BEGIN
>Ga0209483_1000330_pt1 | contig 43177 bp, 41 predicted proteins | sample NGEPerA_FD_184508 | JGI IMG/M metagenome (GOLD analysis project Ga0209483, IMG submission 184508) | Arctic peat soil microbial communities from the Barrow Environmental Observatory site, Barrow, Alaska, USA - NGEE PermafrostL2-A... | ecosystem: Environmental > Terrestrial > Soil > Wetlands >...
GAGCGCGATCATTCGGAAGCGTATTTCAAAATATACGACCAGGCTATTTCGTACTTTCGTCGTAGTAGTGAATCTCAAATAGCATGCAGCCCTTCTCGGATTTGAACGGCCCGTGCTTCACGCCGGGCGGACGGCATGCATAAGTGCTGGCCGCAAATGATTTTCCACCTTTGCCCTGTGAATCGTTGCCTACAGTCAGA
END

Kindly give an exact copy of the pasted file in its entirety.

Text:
>Ga0209483_1000330_pt1 | contig 43177 bp, 41 predicted proteins | sample NGEPerA_FD_184508 | JGI IMG/M metagenome (GOLD analysis project Ga0209483, IMG submission 184508) | Arctic peat soil microbial communities from the Barrow Environmental Observatory site, Barrow, Alaska, USA - NGEE PermafrostL2-A... | ecosystem: Environmental > Terrestrial > Soil > Wetlands >...
GAGCGCGATCATTCGGAAGCGTATTTCAAAATATACGACCAGGCTATTTCGTACTTTCGTCGTAGTAGTGAATCTCAAATAGCATGCAGCCCTTCTCGGATTTGAACGGCCCGTGCTTCACGCCGGGCGGACGGCATGCATAAGTGCTGGCCGCAAATGATTTTCCACCTTTGCCCTGTGAATCGTTGCCTACAGTCAGA